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LA Port Terminal Still Shut Down Following Cyber-Attack

SAN PEDRO ( – The largest terminal in the Port of Los Angeles remained closed Wednesday following a cyber-attack that hit computers at various companies in Europe and around the globe.

Operations were halted at the normally bustling APM Terminal, owned by Danish shipping company A.P. Moller-Maersk, beginning at about 6 a.m. Tuesday, and remained shut down Wednesday. There was no word on when it might reopen.

Maersk issued a statement confirming that it was "hit as part of a global cyber-attack named Petya, affecting multiple sites and select business units. We are responding to the situation to contain and limit the impact and uphold operations."

The ransomware attack hit businesses and government agencies in at least six European countries, including Ukraine, and spread to computers in the United States, India and Australia, according to various overseas media reports, which also indicated the attack had taken out servers at Russia's biggest oil company.

Phillip Sanfield, a spokesman for the Port of Los Angeles, said a ship had left the terminal before 6 a.m. Tuesday and by "happenstance" no other ships were due to dock there Tuesday or Wednesday, but other work had come to a halt as a result of the attack.

"When a terminal doesn't have a ship it still does some landside operations," Sanfield said. "It prepares for the next ship and there's a lot of cargo moving around the docks on the landside, and from what I understand they stopped those operations today due to the issue. They haven't given us any ETA on when they are due back up."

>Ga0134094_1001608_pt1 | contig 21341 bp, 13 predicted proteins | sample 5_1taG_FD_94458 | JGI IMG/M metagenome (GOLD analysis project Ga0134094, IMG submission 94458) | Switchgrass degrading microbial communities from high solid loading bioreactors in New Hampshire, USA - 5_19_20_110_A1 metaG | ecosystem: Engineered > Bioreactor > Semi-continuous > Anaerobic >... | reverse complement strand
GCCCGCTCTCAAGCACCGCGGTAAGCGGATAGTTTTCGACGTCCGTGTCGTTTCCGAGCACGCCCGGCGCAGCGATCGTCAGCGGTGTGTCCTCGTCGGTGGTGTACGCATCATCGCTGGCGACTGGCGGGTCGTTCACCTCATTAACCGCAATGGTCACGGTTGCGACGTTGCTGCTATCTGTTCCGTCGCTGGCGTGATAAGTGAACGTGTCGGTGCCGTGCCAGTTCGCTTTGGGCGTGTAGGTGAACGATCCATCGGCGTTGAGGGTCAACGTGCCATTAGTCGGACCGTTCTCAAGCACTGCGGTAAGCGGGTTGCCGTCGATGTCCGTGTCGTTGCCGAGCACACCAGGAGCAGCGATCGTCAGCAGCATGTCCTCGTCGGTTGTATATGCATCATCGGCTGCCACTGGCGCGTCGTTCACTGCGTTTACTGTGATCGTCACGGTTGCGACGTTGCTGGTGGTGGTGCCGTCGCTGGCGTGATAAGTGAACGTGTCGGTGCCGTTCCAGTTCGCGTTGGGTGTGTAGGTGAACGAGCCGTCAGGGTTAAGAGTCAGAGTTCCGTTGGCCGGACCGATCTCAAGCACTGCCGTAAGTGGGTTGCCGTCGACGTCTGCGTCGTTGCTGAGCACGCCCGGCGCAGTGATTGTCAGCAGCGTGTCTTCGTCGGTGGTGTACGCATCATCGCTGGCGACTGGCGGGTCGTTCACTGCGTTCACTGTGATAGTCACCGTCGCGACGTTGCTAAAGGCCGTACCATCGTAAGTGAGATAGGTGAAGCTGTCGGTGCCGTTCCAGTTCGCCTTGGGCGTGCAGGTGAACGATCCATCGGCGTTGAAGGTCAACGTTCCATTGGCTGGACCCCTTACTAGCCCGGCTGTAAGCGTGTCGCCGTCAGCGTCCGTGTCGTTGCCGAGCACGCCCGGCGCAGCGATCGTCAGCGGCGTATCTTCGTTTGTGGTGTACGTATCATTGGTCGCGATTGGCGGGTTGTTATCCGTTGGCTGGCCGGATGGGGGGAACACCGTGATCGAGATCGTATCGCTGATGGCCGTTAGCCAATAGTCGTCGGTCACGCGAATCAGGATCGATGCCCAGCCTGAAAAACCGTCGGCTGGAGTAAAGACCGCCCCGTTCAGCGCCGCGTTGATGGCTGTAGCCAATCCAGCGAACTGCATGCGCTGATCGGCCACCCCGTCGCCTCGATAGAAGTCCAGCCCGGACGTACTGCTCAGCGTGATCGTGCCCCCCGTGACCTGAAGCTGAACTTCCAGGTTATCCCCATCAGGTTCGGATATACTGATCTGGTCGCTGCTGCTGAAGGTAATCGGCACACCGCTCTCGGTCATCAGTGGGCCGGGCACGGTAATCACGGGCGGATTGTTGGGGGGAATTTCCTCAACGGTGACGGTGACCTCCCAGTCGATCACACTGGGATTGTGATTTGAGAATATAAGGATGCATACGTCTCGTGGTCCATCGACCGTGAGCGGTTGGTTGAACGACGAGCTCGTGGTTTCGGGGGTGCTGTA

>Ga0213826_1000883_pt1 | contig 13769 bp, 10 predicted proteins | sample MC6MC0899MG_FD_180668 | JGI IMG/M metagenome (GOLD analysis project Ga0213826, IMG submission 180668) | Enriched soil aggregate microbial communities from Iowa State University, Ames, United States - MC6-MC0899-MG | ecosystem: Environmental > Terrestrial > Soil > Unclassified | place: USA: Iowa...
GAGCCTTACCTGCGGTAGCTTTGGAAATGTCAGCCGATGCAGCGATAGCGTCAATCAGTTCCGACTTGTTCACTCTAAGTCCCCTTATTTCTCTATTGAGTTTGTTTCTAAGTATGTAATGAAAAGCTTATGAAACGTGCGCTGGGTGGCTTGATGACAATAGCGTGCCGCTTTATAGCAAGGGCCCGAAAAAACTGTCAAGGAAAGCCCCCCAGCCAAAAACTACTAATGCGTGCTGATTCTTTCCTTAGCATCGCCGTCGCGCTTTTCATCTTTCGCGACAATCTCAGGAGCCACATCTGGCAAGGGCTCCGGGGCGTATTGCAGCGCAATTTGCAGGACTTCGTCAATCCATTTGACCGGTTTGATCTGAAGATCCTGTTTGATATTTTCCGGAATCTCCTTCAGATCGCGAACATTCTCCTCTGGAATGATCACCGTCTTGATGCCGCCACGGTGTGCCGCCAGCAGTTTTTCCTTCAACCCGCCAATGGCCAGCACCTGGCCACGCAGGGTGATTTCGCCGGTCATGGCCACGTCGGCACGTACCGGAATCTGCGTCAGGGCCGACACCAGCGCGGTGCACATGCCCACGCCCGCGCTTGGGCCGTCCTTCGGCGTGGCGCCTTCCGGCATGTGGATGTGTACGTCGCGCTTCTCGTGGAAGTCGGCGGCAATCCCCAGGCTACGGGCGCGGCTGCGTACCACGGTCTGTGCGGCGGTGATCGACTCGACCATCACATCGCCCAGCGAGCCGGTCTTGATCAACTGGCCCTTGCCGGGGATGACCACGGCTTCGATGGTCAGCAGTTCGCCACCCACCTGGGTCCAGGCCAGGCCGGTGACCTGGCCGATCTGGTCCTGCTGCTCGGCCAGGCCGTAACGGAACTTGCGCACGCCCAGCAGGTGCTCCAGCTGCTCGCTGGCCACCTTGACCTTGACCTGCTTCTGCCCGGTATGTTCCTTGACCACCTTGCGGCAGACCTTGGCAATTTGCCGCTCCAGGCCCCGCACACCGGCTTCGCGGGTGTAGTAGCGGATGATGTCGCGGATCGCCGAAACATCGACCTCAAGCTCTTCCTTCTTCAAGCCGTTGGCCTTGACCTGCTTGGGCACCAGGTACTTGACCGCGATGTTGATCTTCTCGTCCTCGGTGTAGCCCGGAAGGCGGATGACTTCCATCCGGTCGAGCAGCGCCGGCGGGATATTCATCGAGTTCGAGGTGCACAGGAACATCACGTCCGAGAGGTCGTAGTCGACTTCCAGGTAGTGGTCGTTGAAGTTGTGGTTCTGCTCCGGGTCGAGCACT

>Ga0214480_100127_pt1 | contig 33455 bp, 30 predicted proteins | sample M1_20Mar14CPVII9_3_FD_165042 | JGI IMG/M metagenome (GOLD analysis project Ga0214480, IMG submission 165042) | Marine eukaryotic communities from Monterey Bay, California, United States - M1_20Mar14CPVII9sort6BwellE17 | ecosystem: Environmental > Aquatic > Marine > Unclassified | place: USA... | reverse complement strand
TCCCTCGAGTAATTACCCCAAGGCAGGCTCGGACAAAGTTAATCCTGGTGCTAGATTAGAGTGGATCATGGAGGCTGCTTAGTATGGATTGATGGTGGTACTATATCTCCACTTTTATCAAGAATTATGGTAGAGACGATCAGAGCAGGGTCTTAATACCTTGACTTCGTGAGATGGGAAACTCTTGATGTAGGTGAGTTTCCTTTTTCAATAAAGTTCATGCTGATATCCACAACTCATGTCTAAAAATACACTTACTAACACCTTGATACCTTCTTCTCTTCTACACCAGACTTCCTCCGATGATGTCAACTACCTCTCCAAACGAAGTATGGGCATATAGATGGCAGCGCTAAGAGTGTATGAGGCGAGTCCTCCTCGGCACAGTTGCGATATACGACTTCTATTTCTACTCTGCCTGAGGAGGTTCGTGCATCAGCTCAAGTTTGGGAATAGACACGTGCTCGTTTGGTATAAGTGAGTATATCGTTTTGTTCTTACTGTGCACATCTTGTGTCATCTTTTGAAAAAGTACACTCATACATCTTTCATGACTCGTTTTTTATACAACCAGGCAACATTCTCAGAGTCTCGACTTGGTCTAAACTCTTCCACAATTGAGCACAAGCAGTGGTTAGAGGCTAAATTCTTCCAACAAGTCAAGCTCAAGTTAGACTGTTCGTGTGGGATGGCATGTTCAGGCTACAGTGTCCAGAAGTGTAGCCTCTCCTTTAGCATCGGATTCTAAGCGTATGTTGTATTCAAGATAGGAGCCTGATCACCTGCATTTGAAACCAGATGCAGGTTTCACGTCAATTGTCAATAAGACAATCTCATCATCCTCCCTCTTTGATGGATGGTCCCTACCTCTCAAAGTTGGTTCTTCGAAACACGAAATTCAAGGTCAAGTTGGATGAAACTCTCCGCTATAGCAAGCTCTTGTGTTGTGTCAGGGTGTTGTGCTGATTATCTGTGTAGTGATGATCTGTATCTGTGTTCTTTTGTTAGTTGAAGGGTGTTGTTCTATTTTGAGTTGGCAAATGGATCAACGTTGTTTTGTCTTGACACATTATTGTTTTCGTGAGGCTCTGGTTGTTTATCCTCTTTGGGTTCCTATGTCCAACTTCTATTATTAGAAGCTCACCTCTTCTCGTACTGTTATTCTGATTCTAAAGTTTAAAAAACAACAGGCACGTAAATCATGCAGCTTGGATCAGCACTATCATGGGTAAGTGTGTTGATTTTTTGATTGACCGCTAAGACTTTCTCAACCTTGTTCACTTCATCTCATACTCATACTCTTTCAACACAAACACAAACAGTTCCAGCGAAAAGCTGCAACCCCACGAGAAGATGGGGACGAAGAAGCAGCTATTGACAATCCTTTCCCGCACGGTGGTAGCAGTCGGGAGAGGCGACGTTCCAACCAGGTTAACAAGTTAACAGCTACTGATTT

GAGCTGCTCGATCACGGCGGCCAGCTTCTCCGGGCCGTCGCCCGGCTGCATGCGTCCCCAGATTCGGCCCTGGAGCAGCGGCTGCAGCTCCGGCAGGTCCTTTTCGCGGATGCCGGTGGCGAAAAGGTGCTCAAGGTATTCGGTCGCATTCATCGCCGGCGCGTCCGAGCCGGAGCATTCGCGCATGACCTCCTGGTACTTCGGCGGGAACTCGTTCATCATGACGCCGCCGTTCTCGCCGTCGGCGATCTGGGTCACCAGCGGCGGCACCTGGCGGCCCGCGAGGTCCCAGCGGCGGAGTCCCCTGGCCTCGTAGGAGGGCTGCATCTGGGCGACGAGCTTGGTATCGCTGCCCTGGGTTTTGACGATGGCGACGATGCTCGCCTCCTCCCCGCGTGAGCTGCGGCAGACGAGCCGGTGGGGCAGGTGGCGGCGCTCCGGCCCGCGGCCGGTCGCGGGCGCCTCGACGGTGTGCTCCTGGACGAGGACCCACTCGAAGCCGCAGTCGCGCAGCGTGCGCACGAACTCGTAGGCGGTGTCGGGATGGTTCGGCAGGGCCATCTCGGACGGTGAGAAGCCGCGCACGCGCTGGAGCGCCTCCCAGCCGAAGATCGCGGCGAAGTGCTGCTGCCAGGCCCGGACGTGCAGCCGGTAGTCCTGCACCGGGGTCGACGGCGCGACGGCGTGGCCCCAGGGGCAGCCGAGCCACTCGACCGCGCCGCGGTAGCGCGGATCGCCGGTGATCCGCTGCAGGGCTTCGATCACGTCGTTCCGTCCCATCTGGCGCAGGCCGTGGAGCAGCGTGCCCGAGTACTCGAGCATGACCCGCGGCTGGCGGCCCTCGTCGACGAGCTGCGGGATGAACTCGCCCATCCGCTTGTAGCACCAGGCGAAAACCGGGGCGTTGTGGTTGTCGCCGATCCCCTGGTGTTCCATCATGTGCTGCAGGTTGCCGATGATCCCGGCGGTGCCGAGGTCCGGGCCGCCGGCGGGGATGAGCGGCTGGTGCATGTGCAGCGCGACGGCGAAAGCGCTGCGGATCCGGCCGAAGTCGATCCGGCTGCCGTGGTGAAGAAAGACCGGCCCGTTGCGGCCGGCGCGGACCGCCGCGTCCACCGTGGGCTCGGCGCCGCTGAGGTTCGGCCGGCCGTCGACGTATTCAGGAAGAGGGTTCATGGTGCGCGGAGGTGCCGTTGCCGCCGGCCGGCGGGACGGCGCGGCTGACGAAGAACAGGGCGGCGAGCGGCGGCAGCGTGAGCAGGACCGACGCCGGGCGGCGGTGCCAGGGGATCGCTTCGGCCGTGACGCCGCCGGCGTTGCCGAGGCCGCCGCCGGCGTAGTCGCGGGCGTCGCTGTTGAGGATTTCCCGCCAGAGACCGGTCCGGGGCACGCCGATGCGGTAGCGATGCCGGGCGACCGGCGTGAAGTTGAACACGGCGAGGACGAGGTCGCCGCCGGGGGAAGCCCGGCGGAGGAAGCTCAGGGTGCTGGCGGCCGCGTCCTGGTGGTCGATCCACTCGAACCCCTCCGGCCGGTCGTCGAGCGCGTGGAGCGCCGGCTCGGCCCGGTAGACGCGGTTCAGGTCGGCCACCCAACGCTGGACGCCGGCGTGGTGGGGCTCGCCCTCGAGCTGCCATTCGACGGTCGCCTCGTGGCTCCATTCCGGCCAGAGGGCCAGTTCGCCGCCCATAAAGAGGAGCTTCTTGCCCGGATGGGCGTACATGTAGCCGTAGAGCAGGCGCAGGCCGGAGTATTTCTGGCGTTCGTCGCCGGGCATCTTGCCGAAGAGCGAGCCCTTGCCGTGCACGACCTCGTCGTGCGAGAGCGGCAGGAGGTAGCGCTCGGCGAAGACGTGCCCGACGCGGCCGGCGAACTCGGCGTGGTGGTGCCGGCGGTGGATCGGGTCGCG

Sanfield also said Maersk told its trucking companies not to come to the terminal. The other terminals at the port were operating normally, he said.

The cyber-attack is reported to be a variant of the Petya ransomware virus that affected computers just over a month ago, though that's not conclusive yet. Windows computers are the ones being affected and the "ransom" for companies to get their data back is set at $300 in Bitcoin currency. Once paid, a key is entered and the computer's file are allegedly decrypted.

"They haven't found a kill switch to this one yet, and this is more, once this is out in your system, it sort of propagates itself, without direct commands from the hackers," said Fran Townsend, senior national security analyst for CBS News.

Dave Kennedy, founder of TrustedSec, tweeted that 5,000 computers were infected within a ten minute period.

On Wednesday, FedEx announced that its subsidiary, TNT Express, had fell victim to the cyber-attack. TNT Express' operations and communication systems were affected, which could cause service delays. No other FedEx subsidiaries were hit. The American pharmaceutical company Merck was also hit by the attacks, along with food brands Nabisco and Oreo. Ukraine was the first to report these attacks, where the power grid and Chernobyl nuclear power plant were affected. Banks, airports, hospitals and grocery stores across Europe were hit.

The U.S. Department of Homeland Security is investigating the cyber-attack.

Meanwhile, the Los Angeles County Board of Supervisors website was also hacked Tuesday by a pro-Islamic State group. The hacker substituted a pro-ISIS message for links to county information.

The site at was restored Tuesday night.

"No breach of data occurred and no personal information was compromised," a county spokesman said.

(©2017 CBS Local Media, a division of CBS Radio Inc. All Rights Reserved. This material may not be published, broadcast, rewritten, or redistributed. Wire services contributed to this report.)

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